3.10 DIARIES, RECORDS, AND MEASUREMENTS
3.11 MEASUREMENT OF PAY QUANTITIES AND RETENTION OF RECORDS
Sometimes the documentation of measurements and computation of actual work completed have been careless and incomplete. Noting measurements and making computations of pay quantities on scratch paper and transferring totals to the field book are not permitted.
Measurement of Pay Quantities
Measurements in the units prescribed in the specifications shall be entered directly in the proper field book. Each entry must include the date, type of work covered, location, proper measurements, and extensions. Names of each inspector making measurements must be included. Each entry shall close with the signature of the individual who makes the entry. The location should be accurately identified by means of station numbers, right or left side, pier number, etc.
Computation of areas, volumes, or lengths should be checked by a different inspector using the figures entered in the field book. All checks are to be initialed by the inspector making this verification.
Specifications provide that some items, such as reinforcing steel and structural steel, are to be paid on the basis of design weights. Other items to be paid on a weight basis must be supported by scale tickets. Scale tickets are to be authenticated by an inspector or weighmaster at the point of weighing and again at the point of delivery at the job site by the project inspector. For small quantities 200 Mg or less/day (200 tons or less/day) of granular material delivered to the job site, minimum acceptable authentication may be initialing by the inspector of the scale ticket at the point of delivery.
Quantities for each contract item and all extra work must stand on their own merits in every case. Payment for legitimate work by means of increasing quantities on another item to equal the money is not permitted.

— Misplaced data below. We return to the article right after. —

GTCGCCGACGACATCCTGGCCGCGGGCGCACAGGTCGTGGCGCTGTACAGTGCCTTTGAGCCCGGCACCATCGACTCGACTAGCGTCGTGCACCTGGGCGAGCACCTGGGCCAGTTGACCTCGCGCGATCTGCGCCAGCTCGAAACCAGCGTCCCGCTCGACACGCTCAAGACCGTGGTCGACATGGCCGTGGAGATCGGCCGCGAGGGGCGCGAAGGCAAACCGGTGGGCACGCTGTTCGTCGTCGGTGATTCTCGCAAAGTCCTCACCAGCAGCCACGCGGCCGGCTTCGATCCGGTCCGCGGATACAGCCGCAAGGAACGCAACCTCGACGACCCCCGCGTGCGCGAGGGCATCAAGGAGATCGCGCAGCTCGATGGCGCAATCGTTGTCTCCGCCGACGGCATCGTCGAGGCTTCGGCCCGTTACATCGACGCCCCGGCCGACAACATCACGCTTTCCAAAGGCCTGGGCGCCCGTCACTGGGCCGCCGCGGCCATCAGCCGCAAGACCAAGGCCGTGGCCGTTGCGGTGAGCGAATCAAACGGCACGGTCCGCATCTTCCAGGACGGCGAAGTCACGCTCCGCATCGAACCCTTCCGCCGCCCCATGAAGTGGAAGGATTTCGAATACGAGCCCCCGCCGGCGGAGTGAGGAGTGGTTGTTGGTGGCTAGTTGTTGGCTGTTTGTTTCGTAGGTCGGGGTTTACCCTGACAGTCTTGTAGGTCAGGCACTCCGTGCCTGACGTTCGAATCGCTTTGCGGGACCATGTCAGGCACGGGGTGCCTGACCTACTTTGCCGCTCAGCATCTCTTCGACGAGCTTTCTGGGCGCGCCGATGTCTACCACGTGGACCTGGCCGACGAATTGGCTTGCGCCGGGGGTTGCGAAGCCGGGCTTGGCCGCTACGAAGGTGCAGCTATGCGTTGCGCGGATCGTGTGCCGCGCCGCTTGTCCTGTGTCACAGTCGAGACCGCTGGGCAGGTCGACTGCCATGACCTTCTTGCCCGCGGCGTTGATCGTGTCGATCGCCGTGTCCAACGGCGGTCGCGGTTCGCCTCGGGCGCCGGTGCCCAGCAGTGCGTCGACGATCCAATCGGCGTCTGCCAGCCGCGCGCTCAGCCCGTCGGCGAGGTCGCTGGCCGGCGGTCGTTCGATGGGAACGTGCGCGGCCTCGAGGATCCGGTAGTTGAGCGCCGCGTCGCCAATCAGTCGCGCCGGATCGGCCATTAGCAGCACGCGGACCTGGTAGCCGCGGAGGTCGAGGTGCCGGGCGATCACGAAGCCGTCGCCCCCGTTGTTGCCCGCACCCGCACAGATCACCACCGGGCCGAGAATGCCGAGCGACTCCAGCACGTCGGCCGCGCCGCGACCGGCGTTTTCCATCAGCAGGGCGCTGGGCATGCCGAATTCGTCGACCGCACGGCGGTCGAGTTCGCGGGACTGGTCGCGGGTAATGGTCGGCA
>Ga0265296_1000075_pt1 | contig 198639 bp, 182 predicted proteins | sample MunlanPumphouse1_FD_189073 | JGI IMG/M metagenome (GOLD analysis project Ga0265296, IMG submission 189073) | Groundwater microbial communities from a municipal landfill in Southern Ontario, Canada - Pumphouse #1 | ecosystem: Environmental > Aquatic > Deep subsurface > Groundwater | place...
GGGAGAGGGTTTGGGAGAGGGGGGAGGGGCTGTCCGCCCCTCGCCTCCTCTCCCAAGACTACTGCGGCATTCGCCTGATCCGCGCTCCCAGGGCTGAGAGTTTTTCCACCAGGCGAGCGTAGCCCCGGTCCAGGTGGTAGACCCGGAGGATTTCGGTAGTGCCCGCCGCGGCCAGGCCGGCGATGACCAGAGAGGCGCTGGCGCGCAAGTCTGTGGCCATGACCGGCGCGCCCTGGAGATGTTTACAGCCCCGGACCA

Retention of Records
Project records retention is according to the current Records Management Manual. The required retention periods are minimums and may be increased at the direction of the District Construction Engineer (DCE). Typically, records are to be retained for three years after FHWA reimbursement on Federal-Aid projects and three years after final payment on non-Federal Aid projects.
At the time project files are disposed of by the project engineer, some project data may be determined to be of value in future years and selected for further retention, preferably in the area maintenance manager's file. Examples include correspondence on drainage problems, notice of pending litigation, or adjacent property owner concerns about the right‑of‑way.
After completing a project, paying the final estimate, and preparing the as‑built plans, assemble and file all project records relating to that project (including diaries, cross‑section notes, bridge and culvert inspection books, paving, grading, right‑of‑way, etc). The minimum retention period for project records is 3 years after project completion.
At the end of the retention period, some project records may be deemed important for further retention by the RCE. Data that may be of value includes field books containing notes on right of way survey, bench work and bench level surveys, drainage surveys, and some project diaries.